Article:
CS-109A Introduction to Data Science

Lab 11: Neural Network Basics - Introduction to tf.keras

Harvard University
Fall 2019
Instructors: Pavlos Protopapas, Kevin Rader, Chris Tanner
Lab Instructors: Chris Tanner and Eleni Kaxiras.
Authors: Eleni Kaxiras, David Sondak, and Pavlos Protopapas.

In [2]:
import requests
from IPython.core.display import HTML
styles = requests.get("https://raw.githubusercontent.com/Harvard-IACS/2018-CS109A/master/content/styles/cs109.css").text
In [3]:
import numpy as np
import matplotlib.pyplot as plt
import matplotlib.image as mpimg
import numpy as np
import pandas as pd
%matplotlib inline

from PIL import Image
In [4]:
from __future__ import absolute_import, division, print_function, unicode_literals

# TensorFlow and tf.keras
import tensorflow as tf

tf.keras.backend.clear_session()  # For easy reset of notebook state.

print(tf.__version__)  # You should see a 2.0.0 here!

Instructions for running tf.keras with Tensorflow 2.0:

  1. Create a conda virtual environment by cloning an existing one that you know works

    conda create --name myclone --clone myenv
  2. Go to https://www.tensorflow.org/install/pip and follow instructions for your machine.

  3. In a nutshell:

    pip install --upgrade pip
    pip install tensorflow==2.0.0

    All references to Keras should be written as tf.keras. For example:

model = tf.keras.models.Sequential([
  tf.keras.layers.Flatten(input_shape=(28, 28)),
  tf.keras.layers.Dense(128, activation='relu'),
  tf.keras.layers.Dense(10, activation='softmax')


tf.keras.layers.Dense, tf.keras.layers.Activation, 
tf.keras.layers.Dropout, tf.keras.layers.Flatten, tf.keras.layers.Reshape

You could avoid the long names by using

from tensorflow import keras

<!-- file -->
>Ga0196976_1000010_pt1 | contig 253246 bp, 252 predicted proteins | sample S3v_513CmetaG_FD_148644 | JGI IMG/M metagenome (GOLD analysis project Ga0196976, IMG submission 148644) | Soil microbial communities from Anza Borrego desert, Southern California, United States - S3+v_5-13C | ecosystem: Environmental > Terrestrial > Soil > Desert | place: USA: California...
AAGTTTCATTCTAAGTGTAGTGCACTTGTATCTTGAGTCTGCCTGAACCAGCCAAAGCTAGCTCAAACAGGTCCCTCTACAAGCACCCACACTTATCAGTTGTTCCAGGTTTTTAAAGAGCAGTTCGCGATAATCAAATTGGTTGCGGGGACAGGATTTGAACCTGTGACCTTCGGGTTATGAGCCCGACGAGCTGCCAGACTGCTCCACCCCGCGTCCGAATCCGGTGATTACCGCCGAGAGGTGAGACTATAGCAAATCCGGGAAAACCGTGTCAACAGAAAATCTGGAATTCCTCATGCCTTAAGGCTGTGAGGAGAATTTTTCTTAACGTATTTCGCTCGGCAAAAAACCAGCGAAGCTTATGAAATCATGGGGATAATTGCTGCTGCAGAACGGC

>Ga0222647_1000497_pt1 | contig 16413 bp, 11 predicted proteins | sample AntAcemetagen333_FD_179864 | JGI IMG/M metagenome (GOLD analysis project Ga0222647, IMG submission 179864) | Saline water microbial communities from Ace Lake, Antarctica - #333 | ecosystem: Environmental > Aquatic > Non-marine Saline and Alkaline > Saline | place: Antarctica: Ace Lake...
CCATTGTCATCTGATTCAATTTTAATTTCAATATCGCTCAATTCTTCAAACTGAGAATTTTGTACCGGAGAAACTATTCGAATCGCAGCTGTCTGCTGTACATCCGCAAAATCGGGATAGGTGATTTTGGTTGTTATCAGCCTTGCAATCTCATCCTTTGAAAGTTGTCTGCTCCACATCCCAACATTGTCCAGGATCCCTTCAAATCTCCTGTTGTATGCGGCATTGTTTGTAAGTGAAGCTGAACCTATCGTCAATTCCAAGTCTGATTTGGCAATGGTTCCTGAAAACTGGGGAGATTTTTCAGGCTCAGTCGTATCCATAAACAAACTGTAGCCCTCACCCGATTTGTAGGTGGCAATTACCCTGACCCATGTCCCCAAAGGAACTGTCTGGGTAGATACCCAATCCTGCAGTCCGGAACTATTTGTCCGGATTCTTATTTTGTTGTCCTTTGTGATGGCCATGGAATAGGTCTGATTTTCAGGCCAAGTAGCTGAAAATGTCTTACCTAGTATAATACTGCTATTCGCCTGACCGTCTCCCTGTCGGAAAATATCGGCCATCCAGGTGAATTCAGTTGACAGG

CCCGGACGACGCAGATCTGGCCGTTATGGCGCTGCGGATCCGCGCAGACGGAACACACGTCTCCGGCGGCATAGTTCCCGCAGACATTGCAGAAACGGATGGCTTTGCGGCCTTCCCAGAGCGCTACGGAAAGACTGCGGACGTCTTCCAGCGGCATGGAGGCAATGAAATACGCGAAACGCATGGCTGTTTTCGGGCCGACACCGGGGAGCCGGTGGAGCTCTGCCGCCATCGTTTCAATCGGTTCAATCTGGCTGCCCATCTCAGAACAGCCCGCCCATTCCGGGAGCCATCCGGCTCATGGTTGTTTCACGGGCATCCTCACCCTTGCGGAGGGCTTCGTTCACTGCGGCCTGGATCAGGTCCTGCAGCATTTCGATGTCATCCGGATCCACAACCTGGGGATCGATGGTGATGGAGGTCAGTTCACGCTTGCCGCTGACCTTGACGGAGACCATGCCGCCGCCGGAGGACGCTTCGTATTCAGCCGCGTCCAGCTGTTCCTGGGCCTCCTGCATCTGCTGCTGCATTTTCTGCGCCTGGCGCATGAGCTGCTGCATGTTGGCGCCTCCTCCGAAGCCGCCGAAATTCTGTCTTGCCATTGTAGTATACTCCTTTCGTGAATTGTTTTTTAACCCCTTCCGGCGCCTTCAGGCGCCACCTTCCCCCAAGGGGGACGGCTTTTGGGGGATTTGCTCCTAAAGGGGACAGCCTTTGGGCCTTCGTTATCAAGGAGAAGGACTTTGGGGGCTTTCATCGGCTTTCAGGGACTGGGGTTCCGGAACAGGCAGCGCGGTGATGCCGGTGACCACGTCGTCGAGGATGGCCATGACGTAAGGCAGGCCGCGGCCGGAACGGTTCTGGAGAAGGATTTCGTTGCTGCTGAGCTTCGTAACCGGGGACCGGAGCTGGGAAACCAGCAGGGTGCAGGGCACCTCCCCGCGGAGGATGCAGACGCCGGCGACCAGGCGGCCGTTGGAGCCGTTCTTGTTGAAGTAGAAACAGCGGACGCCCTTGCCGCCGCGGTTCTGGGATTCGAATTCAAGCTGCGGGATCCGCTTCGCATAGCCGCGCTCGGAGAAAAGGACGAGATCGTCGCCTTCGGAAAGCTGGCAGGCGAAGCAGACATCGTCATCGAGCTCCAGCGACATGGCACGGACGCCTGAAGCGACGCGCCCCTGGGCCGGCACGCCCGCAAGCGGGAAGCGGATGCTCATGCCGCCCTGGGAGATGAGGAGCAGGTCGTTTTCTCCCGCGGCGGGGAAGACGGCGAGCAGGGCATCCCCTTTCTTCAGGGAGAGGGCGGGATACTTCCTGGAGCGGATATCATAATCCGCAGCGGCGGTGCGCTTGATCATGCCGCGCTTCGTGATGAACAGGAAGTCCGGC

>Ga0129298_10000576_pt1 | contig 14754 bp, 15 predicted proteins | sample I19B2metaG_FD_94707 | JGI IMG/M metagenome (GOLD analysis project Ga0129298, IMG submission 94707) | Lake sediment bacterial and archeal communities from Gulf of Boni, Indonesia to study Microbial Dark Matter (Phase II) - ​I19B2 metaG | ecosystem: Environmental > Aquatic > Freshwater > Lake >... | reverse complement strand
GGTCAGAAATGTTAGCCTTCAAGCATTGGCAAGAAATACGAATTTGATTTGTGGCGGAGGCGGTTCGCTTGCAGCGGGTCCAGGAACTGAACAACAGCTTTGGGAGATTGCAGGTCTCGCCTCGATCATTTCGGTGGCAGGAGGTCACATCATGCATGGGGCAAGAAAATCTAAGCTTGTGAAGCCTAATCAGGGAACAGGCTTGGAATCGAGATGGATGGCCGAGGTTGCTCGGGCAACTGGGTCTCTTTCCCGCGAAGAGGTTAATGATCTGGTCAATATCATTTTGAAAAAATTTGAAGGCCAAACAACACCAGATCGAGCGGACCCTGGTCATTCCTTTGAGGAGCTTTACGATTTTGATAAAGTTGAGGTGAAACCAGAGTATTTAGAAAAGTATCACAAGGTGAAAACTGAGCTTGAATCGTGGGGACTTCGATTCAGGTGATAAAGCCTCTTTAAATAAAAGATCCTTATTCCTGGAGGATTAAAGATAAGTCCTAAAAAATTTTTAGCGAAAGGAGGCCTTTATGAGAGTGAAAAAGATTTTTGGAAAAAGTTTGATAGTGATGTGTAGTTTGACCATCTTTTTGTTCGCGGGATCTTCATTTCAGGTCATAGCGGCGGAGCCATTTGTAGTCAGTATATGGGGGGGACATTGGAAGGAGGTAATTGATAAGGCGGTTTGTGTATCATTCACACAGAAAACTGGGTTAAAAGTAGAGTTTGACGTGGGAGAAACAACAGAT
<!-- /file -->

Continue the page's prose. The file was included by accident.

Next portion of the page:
from tensorflow.keras import layers

These imports do not work on some systems, however, because they pick up previous versions of keras and tensorflow. That is why I avoid them in this lab.

Learning Goals

In this lab we will understand the basics of neural networks and how to start using a deep learning library called keras. By the end of this lab, you should:

  • Understand how a simple neural network works and code some of its functionality from scratch.
  • Be able to think and do calculations in matrix notation. Also think of vectors and arrays as tensors.
  • Know how to install and run tf.keras.
  • Implement a simple real world example using a neural network.

Part 1: Neural Networks 101

Suppose we have an input vector $X=${$x_1, x_2, ... x_L$} to a $k$-layered network.

Each layer has its own number of nodes. For the first layer in our drawing that number is $J$. We can store the weights for each node in a vector $\mathbf{W} \in \mathbb{R}^{JxL+1}$ (accounting for bias). Similarly, we can store the biases from each node in a vector $\mathbf{b} \in \mathbb{R}^{I}$. The affine transformation is then written as $$\mathbf{a} = \mathbf{W^T}X + \mathbf{b}$$
What we then do is "absorb" $\mathbf{b}$ into $X$ by adding a column of ones to $X$. Our $X$ matrix than becomes $\mathbf{X} \in \mathbb{R}^{JxL+1}$ and our equation:

$$\mathbf{a} = \mathbf{W^T}_{plusones}X$$
We have that $\mathbf{a} \in \mathbb{R}^{J}$ as well. Next we evaluate the output from each node. We write $$\mathbf{u} = \sigma\left(\mathbf{a}\right)$$ where $\mathbf{u}\in\mathbb{R}^{J}$. We can think of $\sigma$ operating on each individual element of $\mathbf{a}$ separately or in matrix notation. If we denote each component of $\mathbf{a}$ by $a_{j}$ then we can write $$u_{j} = \sigma\left(a_{j}\right), \quad j = 1, ... J.$$
In our code we will implement all these equations in matrix notation. tf.keras (Tensorflow) and numpy perform the calculations in matrix format.

Image source: "Modern Mathematical Methods for Computational Science and Engineering" Efthimios Kaxiras and Athanassios Fokas.

Let's assume that we have 3 input points (L = 3), two hidden layers ($k=2$), and 2 nodes in each layer ($J=2$)